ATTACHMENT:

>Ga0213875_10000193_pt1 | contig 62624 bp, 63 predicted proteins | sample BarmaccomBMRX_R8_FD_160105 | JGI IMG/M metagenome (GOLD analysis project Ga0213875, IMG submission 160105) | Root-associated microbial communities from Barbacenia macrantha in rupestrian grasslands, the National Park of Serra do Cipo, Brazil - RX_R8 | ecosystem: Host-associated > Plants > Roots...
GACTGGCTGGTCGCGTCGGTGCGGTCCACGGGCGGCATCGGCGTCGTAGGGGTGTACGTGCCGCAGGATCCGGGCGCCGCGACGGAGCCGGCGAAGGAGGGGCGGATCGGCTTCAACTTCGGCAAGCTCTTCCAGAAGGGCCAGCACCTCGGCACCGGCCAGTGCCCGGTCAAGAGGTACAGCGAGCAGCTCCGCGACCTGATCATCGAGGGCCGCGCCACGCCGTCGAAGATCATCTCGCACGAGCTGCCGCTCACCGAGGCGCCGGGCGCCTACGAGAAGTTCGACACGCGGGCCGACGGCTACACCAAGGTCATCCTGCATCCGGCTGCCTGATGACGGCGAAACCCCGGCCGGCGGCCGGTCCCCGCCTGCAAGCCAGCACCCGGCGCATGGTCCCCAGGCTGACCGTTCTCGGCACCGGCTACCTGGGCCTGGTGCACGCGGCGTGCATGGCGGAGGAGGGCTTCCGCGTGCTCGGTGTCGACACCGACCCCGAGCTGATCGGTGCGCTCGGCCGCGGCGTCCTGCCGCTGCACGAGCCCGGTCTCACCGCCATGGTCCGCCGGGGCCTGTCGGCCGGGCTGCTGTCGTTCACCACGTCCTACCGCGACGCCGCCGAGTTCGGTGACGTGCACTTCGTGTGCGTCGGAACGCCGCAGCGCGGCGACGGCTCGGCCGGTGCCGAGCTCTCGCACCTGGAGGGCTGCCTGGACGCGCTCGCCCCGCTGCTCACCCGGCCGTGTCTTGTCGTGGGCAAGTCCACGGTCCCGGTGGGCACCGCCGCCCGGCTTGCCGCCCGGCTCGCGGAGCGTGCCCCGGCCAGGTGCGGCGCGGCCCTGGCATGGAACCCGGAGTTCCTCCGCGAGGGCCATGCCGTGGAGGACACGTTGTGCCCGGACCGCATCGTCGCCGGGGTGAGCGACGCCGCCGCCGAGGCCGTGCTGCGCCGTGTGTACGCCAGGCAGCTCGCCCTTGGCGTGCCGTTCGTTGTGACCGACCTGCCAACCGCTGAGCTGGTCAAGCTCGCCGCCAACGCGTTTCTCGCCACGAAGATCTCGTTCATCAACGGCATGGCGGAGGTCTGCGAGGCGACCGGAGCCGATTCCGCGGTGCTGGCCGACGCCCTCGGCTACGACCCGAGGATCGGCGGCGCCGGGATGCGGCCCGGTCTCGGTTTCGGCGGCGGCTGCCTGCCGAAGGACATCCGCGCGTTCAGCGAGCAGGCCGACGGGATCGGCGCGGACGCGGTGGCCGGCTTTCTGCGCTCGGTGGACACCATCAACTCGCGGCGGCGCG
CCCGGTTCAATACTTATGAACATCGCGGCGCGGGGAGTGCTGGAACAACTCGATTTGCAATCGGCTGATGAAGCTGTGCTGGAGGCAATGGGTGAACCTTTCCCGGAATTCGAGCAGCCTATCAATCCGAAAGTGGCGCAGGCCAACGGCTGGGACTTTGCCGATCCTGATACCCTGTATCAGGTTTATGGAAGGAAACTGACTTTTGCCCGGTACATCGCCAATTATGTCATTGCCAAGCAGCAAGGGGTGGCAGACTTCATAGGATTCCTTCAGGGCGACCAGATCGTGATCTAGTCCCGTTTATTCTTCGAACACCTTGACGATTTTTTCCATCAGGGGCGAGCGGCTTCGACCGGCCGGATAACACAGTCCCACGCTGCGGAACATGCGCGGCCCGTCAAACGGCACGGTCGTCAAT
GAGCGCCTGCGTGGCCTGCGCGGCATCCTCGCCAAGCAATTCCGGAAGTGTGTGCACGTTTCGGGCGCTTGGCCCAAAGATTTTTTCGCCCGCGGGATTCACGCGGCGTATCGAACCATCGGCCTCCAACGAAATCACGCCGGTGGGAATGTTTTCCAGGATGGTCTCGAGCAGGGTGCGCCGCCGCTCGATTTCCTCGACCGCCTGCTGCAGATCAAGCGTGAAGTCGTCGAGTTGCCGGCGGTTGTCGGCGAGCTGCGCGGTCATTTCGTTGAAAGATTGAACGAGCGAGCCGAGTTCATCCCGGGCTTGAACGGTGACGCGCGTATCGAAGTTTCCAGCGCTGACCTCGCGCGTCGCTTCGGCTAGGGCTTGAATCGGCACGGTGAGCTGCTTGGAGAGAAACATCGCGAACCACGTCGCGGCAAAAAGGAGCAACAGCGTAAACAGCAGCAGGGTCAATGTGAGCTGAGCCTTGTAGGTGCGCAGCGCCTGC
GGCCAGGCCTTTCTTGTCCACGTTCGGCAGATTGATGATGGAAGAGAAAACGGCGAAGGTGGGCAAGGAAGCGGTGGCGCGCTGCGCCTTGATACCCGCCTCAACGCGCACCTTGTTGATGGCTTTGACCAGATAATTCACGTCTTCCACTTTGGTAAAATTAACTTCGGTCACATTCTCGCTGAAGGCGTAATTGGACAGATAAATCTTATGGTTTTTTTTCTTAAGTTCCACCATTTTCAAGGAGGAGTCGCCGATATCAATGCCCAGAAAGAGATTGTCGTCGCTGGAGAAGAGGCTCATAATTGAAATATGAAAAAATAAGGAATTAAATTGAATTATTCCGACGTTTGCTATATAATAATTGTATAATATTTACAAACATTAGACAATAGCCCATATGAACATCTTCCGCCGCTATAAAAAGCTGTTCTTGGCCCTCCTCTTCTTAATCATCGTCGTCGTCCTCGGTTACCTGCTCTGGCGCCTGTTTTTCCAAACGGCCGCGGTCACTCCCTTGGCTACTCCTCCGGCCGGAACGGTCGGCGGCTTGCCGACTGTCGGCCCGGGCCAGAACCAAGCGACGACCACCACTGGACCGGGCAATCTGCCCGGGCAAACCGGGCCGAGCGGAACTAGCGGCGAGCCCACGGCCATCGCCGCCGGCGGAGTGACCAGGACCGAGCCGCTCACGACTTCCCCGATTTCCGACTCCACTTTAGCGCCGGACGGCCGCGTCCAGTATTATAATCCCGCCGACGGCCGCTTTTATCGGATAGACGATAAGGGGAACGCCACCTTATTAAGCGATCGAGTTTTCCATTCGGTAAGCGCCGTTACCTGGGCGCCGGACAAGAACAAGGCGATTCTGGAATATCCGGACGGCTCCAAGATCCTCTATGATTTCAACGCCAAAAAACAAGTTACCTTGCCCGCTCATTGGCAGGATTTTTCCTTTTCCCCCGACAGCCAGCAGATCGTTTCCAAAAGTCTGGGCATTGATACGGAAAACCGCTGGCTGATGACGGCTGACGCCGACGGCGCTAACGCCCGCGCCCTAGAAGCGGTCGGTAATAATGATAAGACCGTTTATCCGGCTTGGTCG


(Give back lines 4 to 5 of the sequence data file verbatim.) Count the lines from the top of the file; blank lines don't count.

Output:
GAGCGCCTGCGTGGCCTGCGCGGCATCCTCGCCAAGCAATTCCGGAAGTGTGTGCACGTTTCGGGCGCTTGGCCCAAAGATTTTTTCGCCCGCGGGATTCACGCGGCGTATCGAACCATCGGCCTCCAACGAAATCACGCCGGTGGGAATGTTTTCCAGGATGGTCTCGAGCAGGGTGCGCCGCCGCTCGATTTCCTCGACCGCCTGCTGCAGATCAAGCGTGAAGTCGTCGAGTTGCCGGCGGTTGTCGGCGAGCTGCGCGGTCATTTCGTTGAAAGATTGAACGAGCGAGCCGAGTTCATCCCGGGCTTGAACGGTGACGCGCGTATCGAAGTTTCCAGCGCTGACCTCGCGCGTCGCTTCGGCTAGGGCTTGAATCGGCACGGTGAGCTGCTTGGAGAGAAACATCGCGAACCACGTCGCGGCAAAAAGGAGCAACAGCGTAAACAGCAGCAGGGTCAATGTGAGCTGAGCCTTGTAGGTGCGCAGCGCCTGC
GGCCAGGCCTTTCTTGTCCACGTTCGGCAGATTGATGATGGAAGAGAAAACGGCGAAGGTGGGCAAGGAAGCGGTGGCGCGCTGCGCCTTGATACCCGCCTCAACGCGCACCTTGTTGATGGCTTTGACCAGATAATTCACGTCTTCCACTTTGGTAAAATTAACTTCGGTCACATTCTCGCTGAAGGCGTAATTGGACAGATAAATCTTATGGTTTTTTTTCTTAAGTTCCACCATTTTCAAGGAGGAGTCGCCGATATCAATGCCCAGAAAGAGATTGTCGTCGCTGGAGAAGAGGCTCATAATTGAAATATGAAAAAATAAGGAATTAAATTGAATTATTCCGACGTTTGCTATATAATAATTGTATAATATTTACAAACATTAGACAATAGCCCATATGAACATCTTCCGCCGCTATAAAAAGCTGTTCTTGGCCCTCCTCTTCTTAATCATCGTCGTCGTCCTCGGTTACCTGCTCTGGCGCCTGTTTTTCCAAACGGCCGCGGTCACTCCCTTGGCTACTCCTCCGGCCGGAACGGTCGGCGGCTTGCCGACTGTCGGCCCGGGCCAGAACCAAGCGACGACCACCACTGGACCGGGCAATCTGCCCGGGCAAACCGGGCCGAGCGGAACTAGCGGCGAGCCCACGGCCATCGCCGCCGGCGGAGTGACCAGGACCGAGCCGCTCACGACTTCCCCGATTTCCGACTCCACTTTAGCGCCGGACGGCCGCGTCCAGTATTATAATCCCGCCGACGGCCGCTTTTATCGGATAGACGATAAGGGGAACGCCACCTTATTAAGCGATCGAGTTTTCCATTCGGTAAGCGCCGTTACCTGGGCGCCGGACAAGAACAAGGCGATTCTGGAATATCCGGACGGCTCCAAGATCCTCTATGATTTCAACGCCAAAAAACAAGTTACCTTGCCCGCTCATTGGCAGGATTTTTCCTTTTCCCCCGACAGCCAGCAGATCGTTTCCAAAAGTCTGGGCATTGATACGGAAAACCGCTGGCTGATGACGGCTGACGCCGACGGCGCTAACGCCCGCGCCCTAGAAGCGGTCGGTAATAATGATAAGACCGTTTATCCGGCTTGGTCG